The classroom teacher acts as a guide and facilitator, rather than as a traditional educator, and is continually assessing the progress of each student. The teacher provides lessons and guides the children in the pursuit of their interests and passions and spends most of the time working with small groups of students as the rest of the class works independently under the supervision of the teacher assistants.

While we teach all of the traditional academic subjects, we pay special attention to the social and emotional needs of each child. Responsibility, independence, care of the community, and joy of learning are all valued qualities that the students learn in every classroom. Class performances, week-long trips, cultural field trips, Flex Fridays, and Sandwich Shoppe are further examples of the many opportunities in which students can learn and practice essential life-long skills.

How We Assess Progress

Observation of the student by the teacher is the cornerstone to effective assessment. Teachers make many formal and informal observations of each student throughout the day. These observations allow the teacher insight into the student’s work habits, academic progress, interests and social interactions. Teachers often use these observations as a basis for individual conferences with students where the teacher and student will work together to set goals.

Montessori lessons are generally given to individual or small groups of students. This practice allows the teacher to ascertain quickly how much the child comprehends the concept presented. Instruction can be differentiated based on the needs of the small group or individual student. Repetition or increased instruction is implemented as needed.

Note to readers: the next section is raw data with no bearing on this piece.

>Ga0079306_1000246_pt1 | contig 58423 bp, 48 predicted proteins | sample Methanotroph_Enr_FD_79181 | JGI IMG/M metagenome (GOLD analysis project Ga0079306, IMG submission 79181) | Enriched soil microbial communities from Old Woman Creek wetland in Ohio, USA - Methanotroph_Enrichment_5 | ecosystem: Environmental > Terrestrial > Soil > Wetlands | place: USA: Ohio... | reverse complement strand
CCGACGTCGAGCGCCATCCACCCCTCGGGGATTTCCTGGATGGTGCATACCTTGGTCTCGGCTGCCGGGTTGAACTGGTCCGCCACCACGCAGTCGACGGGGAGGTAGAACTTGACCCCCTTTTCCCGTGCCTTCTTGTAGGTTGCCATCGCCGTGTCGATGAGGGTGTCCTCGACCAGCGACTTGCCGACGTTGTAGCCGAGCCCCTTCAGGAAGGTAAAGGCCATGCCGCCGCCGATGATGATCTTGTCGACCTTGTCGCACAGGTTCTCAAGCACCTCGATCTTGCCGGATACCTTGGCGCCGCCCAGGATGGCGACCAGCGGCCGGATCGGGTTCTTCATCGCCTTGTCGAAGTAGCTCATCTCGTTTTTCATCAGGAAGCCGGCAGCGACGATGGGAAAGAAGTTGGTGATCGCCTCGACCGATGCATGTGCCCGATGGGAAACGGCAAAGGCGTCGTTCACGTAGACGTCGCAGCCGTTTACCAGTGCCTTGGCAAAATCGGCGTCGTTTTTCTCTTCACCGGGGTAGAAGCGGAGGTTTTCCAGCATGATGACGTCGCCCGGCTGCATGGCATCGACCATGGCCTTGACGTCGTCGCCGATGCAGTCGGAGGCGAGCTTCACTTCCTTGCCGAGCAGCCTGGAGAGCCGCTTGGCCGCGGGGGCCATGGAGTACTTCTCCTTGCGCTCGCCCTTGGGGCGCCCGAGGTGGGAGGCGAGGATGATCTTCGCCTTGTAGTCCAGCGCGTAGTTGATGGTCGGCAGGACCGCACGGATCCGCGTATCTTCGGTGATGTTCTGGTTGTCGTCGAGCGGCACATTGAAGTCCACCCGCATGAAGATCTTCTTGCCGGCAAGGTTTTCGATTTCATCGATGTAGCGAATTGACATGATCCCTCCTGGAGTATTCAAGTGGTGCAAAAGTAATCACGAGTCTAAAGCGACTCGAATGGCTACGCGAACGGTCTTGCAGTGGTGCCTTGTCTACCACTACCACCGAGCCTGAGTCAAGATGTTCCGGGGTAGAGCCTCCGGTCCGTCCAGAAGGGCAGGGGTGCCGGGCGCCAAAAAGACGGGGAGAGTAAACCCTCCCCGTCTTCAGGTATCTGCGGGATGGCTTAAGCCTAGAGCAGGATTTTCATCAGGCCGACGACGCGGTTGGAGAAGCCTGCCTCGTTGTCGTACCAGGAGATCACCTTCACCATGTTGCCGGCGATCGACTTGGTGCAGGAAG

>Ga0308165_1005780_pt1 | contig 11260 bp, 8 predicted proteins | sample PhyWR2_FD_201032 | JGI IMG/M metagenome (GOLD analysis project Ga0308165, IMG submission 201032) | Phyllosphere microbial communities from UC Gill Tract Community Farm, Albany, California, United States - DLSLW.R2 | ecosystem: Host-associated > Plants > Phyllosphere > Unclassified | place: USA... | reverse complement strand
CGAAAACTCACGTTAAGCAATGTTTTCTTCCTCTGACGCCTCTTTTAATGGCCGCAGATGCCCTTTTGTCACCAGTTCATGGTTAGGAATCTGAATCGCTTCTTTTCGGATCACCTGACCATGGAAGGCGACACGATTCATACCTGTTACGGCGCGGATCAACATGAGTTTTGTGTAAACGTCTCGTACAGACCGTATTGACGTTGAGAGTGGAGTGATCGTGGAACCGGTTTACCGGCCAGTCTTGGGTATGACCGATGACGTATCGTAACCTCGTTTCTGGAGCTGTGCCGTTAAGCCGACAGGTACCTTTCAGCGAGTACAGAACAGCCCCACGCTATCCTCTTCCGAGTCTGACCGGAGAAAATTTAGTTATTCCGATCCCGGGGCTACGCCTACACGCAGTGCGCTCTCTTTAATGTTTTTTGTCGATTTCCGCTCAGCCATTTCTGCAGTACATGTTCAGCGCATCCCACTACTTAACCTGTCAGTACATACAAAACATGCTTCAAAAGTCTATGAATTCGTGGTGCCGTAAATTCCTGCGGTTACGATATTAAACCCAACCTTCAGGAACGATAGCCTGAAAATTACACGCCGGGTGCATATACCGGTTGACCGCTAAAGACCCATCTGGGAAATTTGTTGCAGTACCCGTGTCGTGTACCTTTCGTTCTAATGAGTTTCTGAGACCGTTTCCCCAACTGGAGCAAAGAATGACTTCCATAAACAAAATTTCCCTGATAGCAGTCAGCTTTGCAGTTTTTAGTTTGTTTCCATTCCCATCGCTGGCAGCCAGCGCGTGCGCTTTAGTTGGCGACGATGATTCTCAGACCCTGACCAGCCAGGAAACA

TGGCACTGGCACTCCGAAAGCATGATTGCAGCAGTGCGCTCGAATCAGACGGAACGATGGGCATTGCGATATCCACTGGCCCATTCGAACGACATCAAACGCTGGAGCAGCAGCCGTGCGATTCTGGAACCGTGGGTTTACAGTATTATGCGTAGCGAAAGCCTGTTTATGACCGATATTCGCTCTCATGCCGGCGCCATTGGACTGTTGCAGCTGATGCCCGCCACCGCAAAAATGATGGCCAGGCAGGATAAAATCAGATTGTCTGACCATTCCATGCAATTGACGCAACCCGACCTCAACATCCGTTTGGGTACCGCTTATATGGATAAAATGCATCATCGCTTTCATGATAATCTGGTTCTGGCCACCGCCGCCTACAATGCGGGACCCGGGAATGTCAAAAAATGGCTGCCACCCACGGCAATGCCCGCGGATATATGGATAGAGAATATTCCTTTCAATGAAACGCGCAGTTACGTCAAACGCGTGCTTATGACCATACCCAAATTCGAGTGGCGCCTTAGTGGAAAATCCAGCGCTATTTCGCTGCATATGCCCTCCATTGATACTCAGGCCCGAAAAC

Primary level teachers informally guide the work of their students.

Elementary level teachers conference with the student to discuss progress, completed work and future goals. The children also keep a work journal to record their school day activities. Communication between teacher, parent and child is essential to understanding the unique learning profile of each student.

In seventh grade, students begin to receive grades and report cards detailing their progress. Students in seventh and eighth grade receive one mid-term report and one final report card each trimester.

For the purpose of standardized testing, we recognize children by traditional grade level. Children in the second grade are screened for language and mathematics skills. Children in third through seventh grade take the “Measure of Academic Progress (MAP) test three times per academic year. The testing is used as another teaching tool for teachers and parents to direct instruction and allow children practice in taking standardized tests.